the combined entity as a “tech powerhouse,” and he might be on to something. Arctic Leaf has become a go-to e-commerce website builder for companies in a growing number of sectors, particularly niche sports apparel and equipment firms such as California-based surf clothing manufacturer Birdwell and TrainingMask, which makes high-tech breathing aids designed for NFL players and other high-level athletes. The company recently moved its headquarters to a new office in Centretown, and it runs its U.S. operations out of NewLeaf’s former home base outside Los Angeles. With the eastern and western regions of the continent covered off, Arctic Leaf is aiming to open another office in Austin, Tex., in the near future to service clients in the central time zones. Arctic Leaf has also begun branching out into the software-as-a-service space, recently taking home a 2019 Bootstrap Award for, a SaaS platform that helps clients track how much business sales partners are generating.

MAY 2019

One of a multitude of Ottawa tech companies that have sprung up in the wake of Shopify’s rise to e-commerce superstardom, Arctic Leaf believes it’s ready to graduate from supporting player to a leading role. The firm that began life in 2010 as a Montreal mobile gaming studio called Arctic Empire has evolved into a one-stop shop providing services ranging from website design and app development to graphic design and branding. Now at 40 employees and growing, the firm works with Shopify among other partners to serve hundreds of customers across Canada and the United States. “A lot of clients that are coming to us, it’s because they have a challenge,” says founder Josh Garellek, who moved to Ottawa in 2012 and brought his startup with him. “They haven’t been able to solve that challenge somewhere else, or they’re looking to do something slightly different or something outside the box.” After steadily building its customer base for years, Garellek’s venture took its growth to another level in 2017 when it merged with California-based NewLeaf. Garellek hit it off with NewLeaf’s founder, Jonathan Coy, after they worked together on various app development projects. They soon realized their two ventures complemented each other: while Arctic Empire specialized in creating custom apps, NewLeaf focused on e-commerce. A few discussions later, a transborder partnership was born. “We just put a deal together on a handshake agreement, and that was it,” Garellek says. Today, the affable 35-yearold entrepreneur likes to refer to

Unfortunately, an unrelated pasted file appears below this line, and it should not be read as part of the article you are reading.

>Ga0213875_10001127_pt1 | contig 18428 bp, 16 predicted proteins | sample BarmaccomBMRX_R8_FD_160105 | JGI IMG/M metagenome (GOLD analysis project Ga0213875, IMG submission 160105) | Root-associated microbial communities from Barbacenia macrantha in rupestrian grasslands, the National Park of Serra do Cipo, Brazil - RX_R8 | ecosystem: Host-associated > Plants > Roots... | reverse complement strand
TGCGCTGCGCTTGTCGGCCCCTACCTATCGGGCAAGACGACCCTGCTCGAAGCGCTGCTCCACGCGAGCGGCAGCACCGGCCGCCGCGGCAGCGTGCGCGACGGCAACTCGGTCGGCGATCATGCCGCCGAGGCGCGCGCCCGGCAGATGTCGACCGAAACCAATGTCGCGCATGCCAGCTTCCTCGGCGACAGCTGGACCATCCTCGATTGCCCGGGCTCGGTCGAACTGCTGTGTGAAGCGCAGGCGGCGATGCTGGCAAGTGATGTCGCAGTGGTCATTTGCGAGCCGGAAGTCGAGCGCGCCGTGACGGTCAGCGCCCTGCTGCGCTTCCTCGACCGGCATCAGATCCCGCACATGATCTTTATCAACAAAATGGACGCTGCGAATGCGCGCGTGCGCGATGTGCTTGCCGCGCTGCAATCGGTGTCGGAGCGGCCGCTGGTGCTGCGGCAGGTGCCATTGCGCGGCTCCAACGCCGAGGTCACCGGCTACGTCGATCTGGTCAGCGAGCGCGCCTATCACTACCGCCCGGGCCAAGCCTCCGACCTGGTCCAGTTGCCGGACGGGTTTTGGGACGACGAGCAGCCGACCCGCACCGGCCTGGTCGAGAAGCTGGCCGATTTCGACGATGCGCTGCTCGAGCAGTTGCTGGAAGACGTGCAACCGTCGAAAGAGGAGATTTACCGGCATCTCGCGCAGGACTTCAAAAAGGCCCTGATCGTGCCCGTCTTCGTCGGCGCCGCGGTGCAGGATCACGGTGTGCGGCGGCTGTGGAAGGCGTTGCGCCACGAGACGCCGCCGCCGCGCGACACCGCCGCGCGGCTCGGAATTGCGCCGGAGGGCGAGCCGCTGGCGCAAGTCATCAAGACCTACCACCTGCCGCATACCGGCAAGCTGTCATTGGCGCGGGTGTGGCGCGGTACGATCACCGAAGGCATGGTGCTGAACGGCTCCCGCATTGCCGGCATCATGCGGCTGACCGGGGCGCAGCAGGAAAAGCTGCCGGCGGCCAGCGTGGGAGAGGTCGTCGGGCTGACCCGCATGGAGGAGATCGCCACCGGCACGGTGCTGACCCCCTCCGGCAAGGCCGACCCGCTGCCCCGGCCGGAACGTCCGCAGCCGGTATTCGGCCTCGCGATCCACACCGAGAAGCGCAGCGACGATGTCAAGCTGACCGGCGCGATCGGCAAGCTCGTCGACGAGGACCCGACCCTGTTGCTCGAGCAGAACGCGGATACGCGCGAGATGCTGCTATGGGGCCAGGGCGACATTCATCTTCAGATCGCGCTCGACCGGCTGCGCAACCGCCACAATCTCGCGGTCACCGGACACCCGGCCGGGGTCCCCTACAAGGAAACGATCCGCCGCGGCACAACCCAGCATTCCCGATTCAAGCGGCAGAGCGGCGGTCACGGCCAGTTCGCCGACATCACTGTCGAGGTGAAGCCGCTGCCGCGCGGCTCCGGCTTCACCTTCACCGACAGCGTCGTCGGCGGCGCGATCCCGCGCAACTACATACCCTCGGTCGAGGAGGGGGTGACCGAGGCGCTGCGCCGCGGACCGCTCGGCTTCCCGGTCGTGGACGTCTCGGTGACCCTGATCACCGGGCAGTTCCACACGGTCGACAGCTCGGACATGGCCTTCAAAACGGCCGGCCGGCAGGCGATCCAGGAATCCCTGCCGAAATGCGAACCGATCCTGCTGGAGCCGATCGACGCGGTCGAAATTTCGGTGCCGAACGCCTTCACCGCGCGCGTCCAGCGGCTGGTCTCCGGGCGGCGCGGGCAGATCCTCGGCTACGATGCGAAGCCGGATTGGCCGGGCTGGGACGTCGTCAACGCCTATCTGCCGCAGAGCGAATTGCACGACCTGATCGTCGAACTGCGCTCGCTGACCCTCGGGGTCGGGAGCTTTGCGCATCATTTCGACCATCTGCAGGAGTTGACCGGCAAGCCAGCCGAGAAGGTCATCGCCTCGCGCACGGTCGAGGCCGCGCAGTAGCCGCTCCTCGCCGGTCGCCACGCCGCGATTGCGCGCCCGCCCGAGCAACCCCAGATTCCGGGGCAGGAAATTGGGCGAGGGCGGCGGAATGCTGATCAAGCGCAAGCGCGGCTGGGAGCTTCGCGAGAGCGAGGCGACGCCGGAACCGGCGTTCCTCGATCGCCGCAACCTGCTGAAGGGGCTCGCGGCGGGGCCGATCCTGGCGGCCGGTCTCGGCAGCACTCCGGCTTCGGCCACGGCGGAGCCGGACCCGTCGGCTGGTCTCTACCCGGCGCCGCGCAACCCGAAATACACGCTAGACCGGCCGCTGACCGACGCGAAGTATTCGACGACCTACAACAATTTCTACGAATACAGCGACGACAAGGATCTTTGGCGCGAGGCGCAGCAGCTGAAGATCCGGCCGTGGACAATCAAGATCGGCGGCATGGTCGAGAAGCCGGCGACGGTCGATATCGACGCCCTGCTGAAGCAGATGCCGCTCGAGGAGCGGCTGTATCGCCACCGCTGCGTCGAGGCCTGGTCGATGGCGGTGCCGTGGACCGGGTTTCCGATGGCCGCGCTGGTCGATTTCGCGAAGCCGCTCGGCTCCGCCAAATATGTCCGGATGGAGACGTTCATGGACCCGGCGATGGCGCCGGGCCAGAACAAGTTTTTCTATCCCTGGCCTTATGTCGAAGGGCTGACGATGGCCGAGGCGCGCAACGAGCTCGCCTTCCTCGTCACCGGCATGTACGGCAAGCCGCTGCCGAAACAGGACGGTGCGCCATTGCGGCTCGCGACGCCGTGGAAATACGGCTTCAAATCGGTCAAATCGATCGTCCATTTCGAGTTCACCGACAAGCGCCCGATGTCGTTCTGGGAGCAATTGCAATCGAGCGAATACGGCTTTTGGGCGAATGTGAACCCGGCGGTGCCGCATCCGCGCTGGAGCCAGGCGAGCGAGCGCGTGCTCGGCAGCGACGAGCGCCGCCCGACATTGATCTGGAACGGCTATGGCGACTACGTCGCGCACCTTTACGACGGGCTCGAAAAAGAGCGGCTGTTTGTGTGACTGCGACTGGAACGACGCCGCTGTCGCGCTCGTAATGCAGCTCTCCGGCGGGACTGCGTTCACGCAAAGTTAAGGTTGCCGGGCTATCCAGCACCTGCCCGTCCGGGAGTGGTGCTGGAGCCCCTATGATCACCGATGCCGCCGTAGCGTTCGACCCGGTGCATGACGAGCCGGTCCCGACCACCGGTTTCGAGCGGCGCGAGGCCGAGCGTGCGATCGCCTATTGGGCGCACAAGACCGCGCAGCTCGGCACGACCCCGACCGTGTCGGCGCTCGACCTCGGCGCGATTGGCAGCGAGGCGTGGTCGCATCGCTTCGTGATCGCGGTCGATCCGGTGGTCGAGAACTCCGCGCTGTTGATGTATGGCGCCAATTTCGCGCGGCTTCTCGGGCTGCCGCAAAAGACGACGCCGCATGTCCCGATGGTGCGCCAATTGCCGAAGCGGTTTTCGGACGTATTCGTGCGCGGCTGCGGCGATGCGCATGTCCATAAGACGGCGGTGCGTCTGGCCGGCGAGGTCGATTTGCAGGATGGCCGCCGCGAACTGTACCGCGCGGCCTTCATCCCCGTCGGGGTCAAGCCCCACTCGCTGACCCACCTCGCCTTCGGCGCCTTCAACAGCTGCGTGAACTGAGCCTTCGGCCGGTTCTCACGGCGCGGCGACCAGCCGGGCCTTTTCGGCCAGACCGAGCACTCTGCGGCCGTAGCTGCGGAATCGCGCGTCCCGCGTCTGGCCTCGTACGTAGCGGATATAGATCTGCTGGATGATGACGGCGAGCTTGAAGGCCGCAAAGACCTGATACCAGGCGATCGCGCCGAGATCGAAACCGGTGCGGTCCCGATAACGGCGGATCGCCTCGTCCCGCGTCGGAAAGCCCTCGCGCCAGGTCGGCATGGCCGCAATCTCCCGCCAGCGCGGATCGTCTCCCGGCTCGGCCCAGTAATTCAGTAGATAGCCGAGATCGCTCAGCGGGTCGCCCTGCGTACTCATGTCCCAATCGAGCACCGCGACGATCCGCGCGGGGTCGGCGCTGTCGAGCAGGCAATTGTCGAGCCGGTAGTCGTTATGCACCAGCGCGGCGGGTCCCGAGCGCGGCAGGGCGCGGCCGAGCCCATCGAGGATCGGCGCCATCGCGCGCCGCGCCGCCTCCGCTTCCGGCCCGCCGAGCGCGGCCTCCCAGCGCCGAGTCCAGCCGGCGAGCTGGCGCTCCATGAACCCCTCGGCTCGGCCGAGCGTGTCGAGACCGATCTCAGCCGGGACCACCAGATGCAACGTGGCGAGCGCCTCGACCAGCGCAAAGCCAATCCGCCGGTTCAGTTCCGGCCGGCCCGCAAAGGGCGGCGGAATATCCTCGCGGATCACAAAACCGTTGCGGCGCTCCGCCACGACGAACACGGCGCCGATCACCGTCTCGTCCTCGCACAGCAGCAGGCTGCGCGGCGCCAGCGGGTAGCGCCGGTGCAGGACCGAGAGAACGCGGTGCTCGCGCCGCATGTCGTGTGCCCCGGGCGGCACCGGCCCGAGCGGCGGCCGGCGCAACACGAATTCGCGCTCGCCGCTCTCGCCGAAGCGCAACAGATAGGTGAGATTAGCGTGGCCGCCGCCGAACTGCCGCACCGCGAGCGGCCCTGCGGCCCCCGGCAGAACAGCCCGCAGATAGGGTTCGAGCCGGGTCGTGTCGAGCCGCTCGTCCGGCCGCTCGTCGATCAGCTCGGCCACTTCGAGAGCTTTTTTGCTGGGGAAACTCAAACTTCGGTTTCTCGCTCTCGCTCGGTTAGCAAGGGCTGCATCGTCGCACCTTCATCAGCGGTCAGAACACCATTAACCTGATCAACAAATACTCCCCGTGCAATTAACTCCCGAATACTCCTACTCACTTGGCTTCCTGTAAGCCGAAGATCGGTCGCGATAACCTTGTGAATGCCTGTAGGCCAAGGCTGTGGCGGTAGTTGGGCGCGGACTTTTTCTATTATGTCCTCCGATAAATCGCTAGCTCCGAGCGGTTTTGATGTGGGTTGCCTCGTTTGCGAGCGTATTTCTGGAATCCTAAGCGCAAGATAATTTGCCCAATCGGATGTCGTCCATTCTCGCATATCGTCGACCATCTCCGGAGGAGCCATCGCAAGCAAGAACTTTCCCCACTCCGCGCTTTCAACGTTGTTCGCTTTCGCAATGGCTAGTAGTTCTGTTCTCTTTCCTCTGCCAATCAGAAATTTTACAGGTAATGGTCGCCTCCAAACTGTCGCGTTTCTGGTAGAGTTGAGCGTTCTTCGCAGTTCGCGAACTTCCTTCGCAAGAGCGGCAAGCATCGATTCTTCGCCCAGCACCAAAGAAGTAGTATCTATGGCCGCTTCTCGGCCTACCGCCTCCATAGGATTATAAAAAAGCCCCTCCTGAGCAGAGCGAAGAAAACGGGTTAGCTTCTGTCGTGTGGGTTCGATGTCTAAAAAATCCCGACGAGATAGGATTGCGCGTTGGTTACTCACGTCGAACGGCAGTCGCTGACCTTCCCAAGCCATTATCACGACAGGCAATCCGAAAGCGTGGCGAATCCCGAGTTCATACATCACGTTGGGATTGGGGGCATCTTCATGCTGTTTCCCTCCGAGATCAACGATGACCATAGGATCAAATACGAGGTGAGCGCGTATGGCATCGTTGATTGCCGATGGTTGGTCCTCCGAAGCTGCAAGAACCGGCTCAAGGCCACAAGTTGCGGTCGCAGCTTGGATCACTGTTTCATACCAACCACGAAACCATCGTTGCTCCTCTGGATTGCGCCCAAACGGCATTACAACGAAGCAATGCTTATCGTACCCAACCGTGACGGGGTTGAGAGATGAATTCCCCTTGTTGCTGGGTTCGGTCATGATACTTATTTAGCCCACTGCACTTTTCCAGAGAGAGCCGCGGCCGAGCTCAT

Snappa co-founders Christopher Gimmer and Marc Chouinard. PHOTO BY MARK HOLLERON

MAY 2019

Founder draws on past experience to create game-changing graphic design startup



Good graphic design can help elevate a business to new heights ​– but it’s not always easy to create, even when the talent or inspiration is there. Frustrated with the lack of effective tools to create such game-changing graphics, Christopher Gimmer set out to come up with his own. The result is Snappa, an online graphic design tool producer that has landed on this year’s list of OBJ’s fastest-growing companies. “While I was creating content at our